Danes ban busty babes, Oz okays for teens
Between titillation and kiddie porn
Australia’s gaming rating confusion has been highlighted yet again with the revelation that a Nintendo game, withdrawn from sale in Sweden, Denmark and Norway due to child pornography concerns, is on sale in Australia with a PG rating.
The country's usually hawk-eyed puritans, so easily disturbed that a shirtless child is described in major media as "naked from the waist up", completely missed the Barbie-busted and provocatively clad teenage girl protagonists in Nintendo's 3DS handheld game, Dead or Alive: Dimensions. The same game has been effectively banned in Sweden due to child pornography laws.
Developed by Team Ninja, Dead or Alive: Dimensions was also prohibited from sale in Norway and Denmark, and stores that offered the game are now deleting it from their databases and returning money to customers that pre-ordered a copy.
Dead or Alive: Dimensions - too strong for Scandinavia
Nordic authorities were concerned about the game's photography mode, which allows players to take photos of the characters from all angles and poses. Sweden’s child pornography laws state that even in fiction, if a minor is presented in a pornographic situation, it is violating the law. Three characters are described in the game as being under 18 years of age.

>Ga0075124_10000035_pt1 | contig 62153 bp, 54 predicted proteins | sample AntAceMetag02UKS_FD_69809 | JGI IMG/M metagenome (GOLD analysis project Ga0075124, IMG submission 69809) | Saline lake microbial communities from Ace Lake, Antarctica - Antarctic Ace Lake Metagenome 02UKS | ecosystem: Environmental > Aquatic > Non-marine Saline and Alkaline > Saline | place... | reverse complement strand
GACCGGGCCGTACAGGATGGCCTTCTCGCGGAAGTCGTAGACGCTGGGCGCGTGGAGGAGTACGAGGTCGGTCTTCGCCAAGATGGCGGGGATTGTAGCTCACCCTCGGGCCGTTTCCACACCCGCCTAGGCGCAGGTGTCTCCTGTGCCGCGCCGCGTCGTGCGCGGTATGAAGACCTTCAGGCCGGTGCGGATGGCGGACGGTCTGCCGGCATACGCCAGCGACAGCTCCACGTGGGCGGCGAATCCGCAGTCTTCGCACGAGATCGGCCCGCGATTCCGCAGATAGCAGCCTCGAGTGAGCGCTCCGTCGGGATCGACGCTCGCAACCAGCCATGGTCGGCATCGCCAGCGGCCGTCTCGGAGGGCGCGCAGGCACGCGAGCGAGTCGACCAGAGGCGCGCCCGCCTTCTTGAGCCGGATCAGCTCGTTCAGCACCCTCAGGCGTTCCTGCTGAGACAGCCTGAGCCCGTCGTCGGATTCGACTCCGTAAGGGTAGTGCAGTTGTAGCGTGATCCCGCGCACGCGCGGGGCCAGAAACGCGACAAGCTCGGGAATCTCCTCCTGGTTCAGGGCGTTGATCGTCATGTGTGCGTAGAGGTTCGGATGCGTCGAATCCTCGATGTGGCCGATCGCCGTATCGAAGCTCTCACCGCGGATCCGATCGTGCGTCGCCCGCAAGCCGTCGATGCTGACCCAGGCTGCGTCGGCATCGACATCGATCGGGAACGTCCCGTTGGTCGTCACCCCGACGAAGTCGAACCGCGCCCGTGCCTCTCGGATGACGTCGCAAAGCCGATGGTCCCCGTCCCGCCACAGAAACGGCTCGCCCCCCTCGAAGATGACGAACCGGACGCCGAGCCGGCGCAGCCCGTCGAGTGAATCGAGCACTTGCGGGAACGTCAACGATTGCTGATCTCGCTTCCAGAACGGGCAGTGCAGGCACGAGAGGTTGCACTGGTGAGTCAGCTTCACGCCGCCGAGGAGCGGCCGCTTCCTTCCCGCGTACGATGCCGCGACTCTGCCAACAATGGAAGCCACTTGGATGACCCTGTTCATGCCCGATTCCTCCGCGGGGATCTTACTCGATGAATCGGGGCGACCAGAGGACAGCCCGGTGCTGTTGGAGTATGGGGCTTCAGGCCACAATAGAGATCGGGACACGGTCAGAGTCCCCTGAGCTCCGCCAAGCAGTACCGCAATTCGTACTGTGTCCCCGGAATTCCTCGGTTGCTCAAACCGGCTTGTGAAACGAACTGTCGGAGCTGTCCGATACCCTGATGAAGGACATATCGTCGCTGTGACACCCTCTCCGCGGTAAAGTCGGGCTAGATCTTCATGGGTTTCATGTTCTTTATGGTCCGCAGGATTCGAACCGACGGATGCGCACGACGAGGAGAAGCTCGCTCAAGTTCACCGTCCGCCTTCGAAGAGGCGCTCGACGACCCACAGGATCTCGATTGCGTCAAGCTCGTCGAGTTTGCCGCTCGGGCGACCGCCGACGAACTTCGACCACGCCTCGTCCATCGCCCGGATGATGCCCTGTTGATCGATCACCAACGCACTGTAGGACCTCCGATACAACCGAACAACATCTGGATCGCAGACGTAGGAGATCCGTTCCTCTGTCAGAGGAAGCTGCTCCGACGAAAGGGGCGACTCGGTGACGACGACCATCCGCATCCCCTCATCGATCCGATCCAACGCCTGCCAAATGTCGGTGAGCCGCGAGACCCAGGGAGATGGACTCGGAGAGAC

In Australia, Nintendo began selling the teen teaser on May 26 and has reportedly disputed the Scandinavian fears about the game. The Australian Classification Board has deemed the game only worthy of a PG rating and has made no reference to concerns about child pornography in its ratings decision.
So far, nobody's complained about the game going on sale in Australia, but the industry and consumers are baffled at the inconsistencies of the Australian classification system. In February the Board “refused classification” (RC) for the release of the Mortal Kombat game, banning it from Australian shelves.
The industry and the gaming community are waiting for the introduction of an adults-only R18+ rating for video games following the release of draft guidelines last week that promise to rectify classification issues. ®
Sponsored: 2016 Cyberthreat defense report